Burt Lancaster would have been 107 years old on November 2nd. So I thought I would revisit one of my late father’s favorite films starring Lancaster, The Devil’s Disciple (1959). I used to watch this film all of the time as a little boy. But this was the first time that I had revisited The Devil’s Disciple in at least ten years. When I last watched it I was specifically looking for any of Alexander Mackendrick’s stylistic flourishes that may have survived into the finished film after his premature departure from the project.
One has to remember that the goal of Hecht-Hill-Lancaster Productions at the time was to imbue “serious” and “intellectual” properties with optimum box office appeal. The objective with The Devil’s Disciple was to expand George Bernard Shaw’s original play into something resembling more closely an adventure film. Lancaster and Kirk Douglas give the film that promise of adventure while Laurence Olivier and Janette Scott lend the film the austerity of the London stage. Naturally this seemed like the perfect follow up to Sweet Smell Of Success (1957) for Mackendrick since it played so perfectly into his sensibilities as a director, but unfortunately the director was bullied and then fired due to the conflicting demands of Hecht-Hill-Lancaster.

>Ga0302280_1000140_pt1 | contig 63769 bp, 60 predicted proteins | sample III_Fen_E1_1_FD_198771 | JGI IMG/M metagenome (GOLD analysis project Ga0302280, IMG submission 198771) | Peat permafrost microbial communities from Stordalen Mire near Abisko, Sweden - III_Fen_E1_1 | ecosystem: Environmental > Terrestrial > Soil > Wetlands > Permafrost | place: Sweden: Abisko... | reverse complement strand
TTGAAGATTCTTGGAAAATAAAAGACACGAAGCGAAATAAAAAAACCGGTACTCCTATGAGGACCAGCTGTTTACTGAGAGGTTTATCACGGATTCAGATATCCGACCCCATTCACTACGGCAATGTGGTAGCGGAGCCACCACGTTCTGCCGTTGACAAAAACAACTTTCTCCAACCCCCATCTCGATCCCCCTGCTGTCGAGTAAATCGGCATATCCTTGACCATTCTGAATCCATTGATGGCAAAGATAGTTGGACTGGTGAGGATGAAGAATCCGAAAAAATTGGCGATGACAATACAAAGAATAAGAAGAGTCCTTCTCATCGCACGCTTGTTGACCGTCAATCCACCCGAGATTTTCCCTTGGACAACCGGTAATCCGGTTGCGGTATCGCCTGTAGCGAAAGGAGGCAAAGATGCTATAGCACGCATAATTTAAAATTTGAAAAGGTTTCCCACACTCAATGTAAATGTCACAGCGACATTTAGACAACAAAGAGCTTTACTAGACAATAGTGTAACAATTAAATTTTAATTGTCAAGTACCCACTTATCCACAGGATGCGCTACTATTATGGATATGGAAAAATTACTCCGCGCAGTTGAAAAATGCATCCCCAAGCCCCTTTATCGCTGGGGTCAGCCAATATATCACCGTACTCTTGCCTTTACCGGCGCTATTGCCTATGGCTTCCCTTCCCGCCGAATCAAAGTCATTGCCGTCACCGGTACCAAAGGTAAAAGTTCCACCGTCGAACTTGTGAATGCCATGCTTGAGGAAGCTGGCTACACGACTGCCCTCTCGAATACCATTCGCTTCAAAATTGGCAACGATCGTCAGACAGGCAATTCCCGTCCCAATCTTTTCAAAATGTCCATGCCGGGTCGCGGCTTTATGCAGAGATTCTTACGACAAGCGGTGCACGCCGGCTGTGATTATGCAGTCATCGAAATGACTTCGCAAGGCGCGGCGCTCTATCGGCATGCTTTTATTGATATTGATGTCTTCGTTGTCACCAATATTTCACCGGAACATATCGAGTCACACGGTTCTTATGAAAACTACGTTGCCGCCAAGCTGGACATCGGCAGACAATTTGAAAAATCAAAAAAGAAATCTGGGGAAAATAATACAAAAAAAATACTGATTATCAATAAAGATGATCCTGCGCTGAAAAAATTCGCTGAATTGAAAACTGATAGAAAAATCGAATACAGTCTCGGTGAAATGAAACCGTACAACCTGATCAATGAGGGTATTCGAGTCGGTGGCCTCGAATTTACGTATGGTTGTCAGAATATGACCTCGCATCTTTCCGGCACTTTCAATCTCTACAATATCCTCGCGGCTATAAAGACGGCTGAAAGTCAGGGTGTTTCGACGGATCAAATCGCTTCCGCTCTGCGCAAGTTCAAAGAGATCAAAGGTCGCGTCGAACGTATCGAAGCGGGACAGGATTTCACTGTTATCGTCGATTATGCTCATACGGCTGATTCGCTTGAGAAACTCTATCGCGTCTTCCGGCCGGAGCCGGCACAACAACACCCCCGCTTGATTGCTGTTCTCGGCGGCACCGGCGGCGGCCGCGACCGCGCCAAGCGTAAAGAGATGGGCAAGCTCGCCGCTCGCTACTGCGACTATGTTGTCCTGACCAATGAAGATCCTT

The completed film of The Devil’s Disciple is flawed largely because of Mackendrick’s departure. Future Bond veteran Guy Hamilton replaced Mackendrick but lacked the sensitivity and delicate humor to pull off this unique hybrid of genres. Hamilton, a very competent director, specialized in juvenile spectacles the likes of which The Devil’s Disciple could never hope to be. This is why as an adult today I do not take the same kind of joy in watching The Devil’s Disciple as I did when I was a little boy.
It’s always pleasing, for me anyway, to return to these Lancaster films. There’s an indescribable delight that comes from watching Burt leap into action or in seeing Douglas try to upstage Lancaster. Douglas, of course, is great in The Devil’s Disciple as well. He was born to play silver tongued rascals like Dick Dudgeon. And as for Olivier and Scott, they were both tailor made to speak Shaw’s lines and give his humor the knowing winks and nods it so deserves.